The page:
• They find meaning and "signs" in ordinary, everyday occurrences that speak only to their group and reinforce "they are on the right path"
  • All their problems can be linked to one simple explanation (the world will end because of ...)
  • The members are in a constant state of distress

Not all Doomsday cults are suicidal, said Dr. Behrens. "In 1954, a small Doomsday cult believed the world would end on Dec. 21 when the world would be swallowed up by flood. It didn't happen, they were able to rationalize the fact that they lived -- they saved the world."

When asked about the date similarity, Dr. Behrens pointed out that Dec. 21 is the shortest day of the year, a point in the calendar year that would stand out to any group. "Doomsday prepping is cyclical."

Studying Doomsday preppers is just beginning, says Dr. Behrens. There's still a lot of research to be done into the psychology of Doomsday cults. "All this prepping, it gives people an identity, a group to belong to. But it definitely is emerging as the 'new kid on the block' as far as cults go." 

John Fox December 14, 2012 at 05:07 PM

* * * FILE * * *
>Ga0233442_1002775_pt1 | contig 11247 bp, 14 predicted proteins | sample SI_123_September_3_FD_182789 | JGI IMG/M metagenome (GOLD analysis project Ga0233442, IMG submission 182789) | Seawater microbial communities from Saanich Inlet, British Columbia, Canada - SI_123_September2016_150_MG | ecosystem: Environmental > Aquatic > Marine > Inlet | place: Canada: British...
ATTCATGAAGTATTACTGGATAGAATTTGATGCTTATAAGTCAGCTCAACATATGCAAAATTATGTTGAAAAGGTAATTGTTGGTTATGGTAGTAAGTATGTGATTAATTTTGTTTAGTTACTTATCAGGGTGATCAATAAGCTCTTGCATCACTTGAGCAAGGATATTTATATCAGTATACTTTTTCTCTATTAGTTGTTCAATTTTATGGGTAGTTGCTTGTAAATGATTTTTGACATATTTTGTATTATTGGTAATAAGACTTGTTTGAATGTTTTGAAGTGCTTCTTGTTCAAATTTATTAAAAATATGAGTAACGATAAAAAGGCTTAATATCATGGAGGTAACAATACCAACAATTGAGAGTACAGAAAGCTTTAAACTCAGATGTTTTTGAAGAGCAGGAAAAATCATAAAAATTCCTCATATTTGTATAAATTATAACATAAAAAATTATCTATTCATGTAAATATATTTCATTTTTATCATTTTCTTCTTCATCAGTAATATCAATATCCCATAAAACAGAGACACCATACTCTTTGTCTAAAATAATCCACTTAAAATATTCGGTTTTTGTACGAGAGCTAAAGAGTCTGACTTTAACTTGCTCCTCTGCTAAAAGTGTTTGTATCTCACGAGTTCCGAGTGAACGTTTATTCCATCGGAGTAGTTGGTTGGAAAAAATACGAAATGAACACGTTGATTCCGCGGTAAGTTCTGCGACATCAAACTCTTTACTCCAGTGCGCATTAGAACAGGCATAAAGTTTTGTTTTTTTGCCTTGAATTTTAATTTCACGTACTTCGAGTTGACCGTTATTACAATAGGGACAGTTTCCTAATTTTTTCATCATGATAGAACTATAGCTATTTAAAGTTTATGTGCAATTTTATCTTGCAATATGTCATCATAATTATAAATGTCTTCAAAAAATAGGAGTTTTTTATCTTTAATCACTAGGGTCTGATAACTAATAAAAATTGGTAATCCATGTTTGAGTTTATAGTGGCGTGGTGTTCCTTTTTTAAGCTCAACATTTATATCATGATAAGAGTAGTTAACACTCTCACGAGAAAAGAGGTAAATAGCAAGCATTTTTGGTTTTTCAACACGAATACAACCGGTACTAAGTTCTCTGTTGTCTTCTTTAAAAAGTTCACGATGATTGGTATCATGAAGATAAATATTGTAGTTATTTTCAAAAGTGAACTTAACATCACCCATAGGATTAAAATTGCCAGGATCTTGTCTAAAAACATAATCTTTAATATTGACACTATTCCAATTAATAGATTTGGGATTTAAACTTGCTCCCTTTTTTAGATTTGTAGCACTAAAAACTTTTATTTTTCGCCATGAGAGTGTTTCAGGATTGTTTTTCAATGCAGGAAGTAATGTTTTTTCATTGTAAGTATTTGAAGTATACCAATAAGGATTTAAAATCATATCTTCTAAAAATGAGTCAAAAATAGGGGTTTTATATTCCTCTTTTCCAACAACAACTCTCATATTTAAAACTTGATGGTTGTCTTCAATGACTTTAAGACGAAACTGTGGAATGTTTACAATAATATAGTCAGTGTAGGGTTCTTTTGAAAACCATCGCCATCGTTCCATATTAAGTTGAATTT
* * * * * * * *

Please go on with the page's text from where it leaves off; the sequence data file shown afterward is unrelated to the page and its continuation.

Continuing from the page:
Exactly, and as far as I am concerned "prepping" is completely harmless, so why does anyone care what these people do in their private lives? Our Federal Government actually encourages prepping, not to the extremes of the people on the TV show however. They say that everyone should have a dedicated 2 week supply of non-perishable food, water, medicine, and other necessities for any type of disaster, even something just as small as if the power goes out.
Eastward December 14, 2012 at 05:33 PM
Lower Mac Resident - The other aspect of prepping is keeping a strong community. There is strength and security in a resilient prepper community. Let me know if you'd be interested in establishing a network or something. This is where I am lacking. Just reply again to these comments and we'll figure out how to connect.
Dani December 30, 2012 at 02:25 AM